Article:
Project: Subway Sounds
Description: Our project presents the sound in metro. On loading, the general background sound will play; by clicking on different characters, the sound that particular people generates will add to the track. At the end, if all sounds are loaded, they will follow a given beat and thus form a song.
Process: Our project can be divided into three parts: collecting sounds, creating an interactive website and combining sounds with beat. Continue reading
It was my second time watching this TED Talk and it still struck me a lot when Chimamanda Adichie mentioned how people are deeply influenced by the single story about Africa present through media–because I am, too. I am, however, somehow represented by single story. Upon knowing I am from Yunnan, in which the majority of Chinese ethnic groups live, people will ask me the same question: Are you some kind of ethnic group too? I acknowledge that most of them do not host hostility and just out of curious, it also shows how single stories can shape public’s perception.
However, although it is necessary for us to try our best to learn stories from multiple sides, I am wondering whether it is even possible for us to know a complete story or not. Is there a comprehensive story that can fully represent a certain group of people? Instead of broadcasting diverse stories about Africa as Chimamanda Adichie suggests, would it be better if we tell stories about people rather than about communities or even nations? That is to say, I think we should try to avoid having perception about communities. Once we begin to categorize and classify people by their gender, sex, race, nationality etc, stereotypes come into being. However, if we perceive people, individually, by their own characteristics, completer stories can tell.
In “Theft And Artistry”, culture appropriation is often criticized as being disrespectful towards original culture. For me, the line between culture appropriation and culture adopting is whether the use of other culture is necessary or not. For instance, I can tell why some may criticize Hymn for the Weekend’s music video, since the Indian elements present in the music video are more or less incongruity since this song, from lyrics to music style, is not so Indian. Hence, I think artists should not appropriate other culture simply because it is good but have a good reason to combine two or more culture together. The recent movie called “Bad Genius” combines typical Thailand youth-movie with Hollywood crime film since it tells a story about how students cheat during exam, which is a huge success. In addition, it is also important to notice whether the culture we adopt is proper or simply our stereotype. Like the Chinese elements present in the music video of “Princess of China” are not even accurate but in the way which western world has always been conceiving as Chinese. Also, another problem lies with whether the so-called “other” culture wants to be represented or diffused or not. It is so easy for dominating group to see the culture appropriation as a way to help other culture become international, but we often ignore that do they really want their culture to be acknowledged by others.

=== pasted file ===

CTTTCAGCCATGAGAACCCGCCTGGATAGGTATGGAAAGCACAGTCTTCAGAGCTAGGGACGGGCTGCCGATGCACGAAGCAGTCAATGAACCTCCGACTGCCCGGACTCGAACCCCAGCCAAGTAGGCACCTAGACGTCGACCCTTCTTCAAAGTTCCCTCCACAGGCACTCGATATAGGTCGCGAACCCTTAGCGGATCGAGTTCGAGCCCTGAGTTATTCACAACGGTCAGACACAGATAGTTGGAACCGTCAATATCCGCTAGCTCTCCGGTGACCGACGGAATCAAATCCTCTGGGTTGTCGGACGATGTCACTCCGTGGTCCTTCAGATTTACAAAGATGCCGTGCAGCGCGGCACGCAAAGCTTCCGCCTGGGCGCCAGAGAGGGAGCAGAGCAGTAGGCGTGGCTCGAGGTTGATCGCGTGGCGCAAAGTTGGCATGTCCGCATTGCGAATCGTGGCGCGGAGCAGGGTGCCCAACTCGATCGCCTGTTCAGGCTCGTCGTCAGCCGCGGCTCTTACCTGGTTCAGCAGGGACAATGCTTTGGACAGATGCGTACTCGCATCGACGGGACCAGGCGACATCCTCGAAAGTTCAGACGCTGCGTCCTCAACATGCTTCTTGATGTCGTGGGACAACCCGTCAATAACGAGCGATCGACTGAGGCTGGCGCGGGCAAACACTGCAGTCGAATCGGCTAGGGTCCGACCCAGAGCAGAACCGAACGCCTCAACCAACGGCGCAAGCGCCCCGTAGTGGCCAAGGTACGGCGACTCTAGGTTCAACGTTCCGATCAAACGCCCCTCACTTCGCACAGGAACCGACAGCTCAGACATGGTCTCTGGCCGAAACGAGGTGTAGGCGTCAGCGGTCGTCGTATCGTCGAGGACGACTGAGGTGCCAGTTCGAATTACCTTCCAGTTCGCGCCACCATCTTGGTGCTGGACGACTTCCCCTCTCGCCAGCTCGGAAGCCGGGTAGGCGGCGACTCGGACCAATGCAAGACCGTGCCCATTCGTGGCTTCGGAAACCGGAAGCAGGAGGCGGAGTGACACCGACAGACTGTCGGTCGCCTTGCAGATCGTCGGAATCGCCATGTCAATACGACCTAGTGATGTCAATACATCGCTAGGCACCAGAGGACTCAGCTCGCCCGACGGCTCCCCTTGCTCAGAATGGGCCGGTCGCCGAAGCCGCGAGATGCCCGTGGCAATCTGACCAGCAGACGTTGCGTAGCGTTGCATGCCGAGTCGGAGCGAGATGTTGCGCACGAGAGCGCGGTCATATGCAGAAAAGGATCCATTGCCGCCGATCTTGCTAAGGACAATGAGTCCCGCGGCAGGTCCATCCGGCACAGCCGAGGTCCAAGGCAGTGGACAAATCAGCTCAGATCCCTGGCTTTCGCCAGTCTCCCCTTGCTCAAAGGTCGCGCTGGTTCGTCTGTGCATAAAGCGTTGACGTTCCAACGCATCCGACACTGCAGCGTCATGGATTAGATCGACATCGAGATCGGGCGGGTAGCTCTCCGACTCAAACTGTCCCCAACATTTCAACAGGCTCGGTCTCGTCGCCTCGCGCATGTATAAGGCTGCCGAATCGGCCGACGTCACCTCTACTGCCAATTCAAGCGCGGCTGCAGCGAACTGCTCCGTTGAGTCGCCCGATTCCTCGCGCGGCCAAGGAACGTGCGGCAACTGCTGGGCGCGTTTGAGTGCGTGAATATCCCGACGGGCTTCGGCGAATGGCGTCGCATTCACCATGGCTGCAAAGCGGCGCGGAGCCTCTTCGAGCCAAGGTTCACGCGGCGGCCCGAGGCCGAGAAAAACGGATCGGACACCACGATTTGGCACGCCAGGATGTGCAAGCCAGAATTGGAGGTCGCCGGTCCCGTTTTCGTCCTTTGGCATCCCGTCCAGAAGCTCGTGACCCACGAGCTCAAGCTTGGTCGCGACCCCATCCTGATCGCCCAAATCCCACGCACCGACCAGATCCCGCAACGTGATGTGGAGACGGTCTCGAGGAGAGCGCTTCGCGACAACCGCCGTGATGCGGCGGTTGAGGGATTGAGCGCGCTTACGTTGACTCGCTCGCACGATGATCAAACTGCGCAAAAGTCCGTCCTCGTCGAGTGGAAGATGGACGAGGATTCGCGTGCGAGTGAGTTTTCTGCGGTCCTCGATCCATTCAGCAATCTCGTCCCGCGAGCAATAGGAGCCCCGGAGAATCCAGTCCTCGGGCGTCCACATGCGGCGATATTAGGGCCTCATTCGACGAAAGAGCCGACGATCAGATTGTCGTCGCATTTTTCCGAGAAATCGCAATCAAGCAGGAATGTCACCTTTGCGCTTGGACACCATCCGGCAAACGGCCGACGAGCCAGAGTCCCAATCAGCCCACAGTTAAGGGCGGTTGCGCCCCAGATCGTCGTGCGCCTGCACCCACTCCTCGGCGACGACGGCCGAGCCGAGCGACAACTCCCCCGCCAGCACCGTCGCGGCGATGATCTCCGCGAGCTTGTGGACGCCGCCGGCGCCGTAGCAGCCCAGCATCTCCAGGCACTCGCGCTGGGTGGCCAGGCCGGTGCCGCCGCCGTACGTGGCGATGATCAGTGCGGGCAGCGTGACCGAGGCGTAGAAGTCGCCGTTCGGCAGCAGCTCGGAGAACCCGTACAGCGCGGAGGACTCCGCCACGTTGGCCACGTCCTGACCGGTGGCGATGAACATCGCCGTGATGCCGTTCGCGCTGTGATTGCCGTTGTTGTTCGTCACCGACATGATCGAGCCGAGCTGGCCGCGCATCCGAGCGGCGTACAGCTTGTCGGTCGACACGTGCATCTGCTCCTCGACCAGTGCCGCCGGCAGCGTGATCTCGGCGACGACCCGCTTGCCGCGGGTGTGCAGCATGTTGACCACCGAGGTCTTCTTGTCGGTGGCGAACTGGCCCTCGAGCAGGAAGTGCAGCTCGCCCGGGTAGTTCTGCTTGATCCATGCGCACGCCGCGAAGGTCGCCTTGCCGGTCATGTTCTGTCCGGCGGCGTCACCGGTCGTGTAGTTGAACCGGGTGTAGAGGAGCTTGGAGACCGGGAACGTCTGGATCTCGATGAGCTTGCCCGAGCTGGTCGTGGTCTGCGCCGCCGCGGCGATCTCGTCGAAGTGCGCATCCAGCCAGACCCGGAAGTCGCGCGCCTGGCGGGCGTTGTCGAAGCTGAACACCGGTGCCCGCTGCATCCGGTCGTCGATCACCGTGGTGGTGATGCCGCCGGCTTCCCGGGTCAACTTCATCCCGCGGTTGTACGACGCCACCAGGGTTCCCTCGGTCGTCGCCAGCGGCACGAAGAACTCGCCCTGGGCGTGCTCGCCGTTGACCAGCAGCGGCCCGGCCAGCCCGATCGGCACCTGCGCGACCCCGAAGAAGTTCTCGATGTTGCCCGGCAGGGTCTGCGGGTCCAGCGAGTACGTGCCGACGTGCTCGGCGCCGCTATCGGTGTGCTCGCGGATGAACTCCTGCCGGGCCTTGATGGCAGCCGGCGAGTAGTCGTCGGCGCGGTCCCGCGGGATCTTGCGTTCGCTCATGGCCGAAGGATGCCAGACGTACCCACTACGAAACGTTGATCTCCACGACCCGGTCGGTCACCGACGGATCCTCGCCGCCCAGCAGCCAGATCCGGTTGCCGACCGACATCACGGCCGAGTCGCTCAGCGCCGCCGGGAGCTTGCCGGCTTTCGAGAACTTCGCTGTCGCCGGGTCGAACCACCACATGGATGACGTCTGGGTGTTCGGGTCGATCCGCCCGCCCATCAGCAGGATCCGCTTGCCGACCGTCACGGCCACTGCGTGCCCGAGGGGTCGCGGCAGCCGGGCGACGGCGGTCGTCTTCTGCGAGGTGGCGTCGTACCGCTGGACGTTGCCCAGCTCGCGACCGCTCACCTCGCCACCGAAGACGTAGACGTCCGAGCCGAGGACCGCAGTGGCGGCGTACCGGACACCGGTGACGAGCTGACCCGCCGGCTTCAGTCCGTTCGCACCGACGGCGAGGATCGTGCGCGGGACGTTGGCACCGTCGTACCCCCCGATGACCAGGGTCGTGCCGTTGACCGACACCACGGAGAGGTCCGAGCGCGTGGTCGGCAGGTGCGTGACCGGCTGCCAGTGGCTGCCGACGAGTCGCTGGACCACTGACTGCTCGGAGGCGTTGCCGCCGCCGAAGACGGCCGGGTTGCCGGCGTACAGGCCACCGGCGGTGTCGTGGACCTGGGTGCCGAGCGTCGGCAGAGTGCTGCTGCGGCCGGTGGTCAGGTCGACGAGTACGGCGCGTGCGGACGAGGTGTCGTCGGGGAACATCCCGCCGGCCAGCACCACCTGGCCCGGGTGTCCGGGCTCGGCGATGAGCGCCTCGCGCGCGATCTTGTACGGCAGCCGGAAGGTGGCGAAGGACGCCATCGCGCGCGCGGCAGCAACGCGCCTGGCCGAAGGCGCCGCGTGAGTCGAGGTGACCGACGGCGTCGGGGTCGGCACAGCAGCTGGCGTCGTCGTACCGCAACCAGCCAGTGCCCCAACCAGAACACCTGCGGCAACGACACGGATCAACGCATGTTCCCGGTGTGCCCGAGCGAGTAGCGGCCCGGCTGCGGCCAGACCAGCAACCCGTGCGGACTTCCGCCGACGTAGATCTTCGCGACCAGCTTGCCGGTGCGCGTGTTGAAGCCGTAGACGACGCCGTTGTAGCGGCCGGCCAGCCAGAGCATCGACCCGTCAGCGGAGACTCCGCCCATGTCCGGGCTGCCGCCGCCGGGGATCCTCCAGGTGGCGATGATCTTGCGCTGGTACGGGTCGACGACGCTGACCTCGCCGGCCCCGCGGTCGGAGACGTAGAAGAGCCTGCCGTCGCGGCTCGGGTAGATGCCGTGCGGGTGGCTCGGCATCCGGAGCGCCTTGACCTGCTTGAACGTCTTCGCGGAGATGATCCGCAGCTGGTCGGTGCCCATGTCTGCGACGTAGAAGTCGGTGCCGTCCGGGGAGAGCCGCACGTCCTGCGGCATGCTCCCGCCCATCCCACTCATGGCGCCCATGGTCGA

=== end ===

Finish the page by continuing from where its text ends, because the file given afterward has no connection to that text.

“Can’t Stop Won’t Stop” mainly talks about the history of Jamaica Roots Regga and how DJ Kool Herc developed hiphop under the influence of roots regga. I am impressed by how music can have impact on politics and society, how it can even shape the identity of a group of people. Also, I can see how music can create an exclusive community and convey the attitude within this certain community. In addition, DJ Kool Herc’s way of mixing diverse genres is inspiring in terms of creating based on existing elements.
Response to On the Rights of Molotov Man: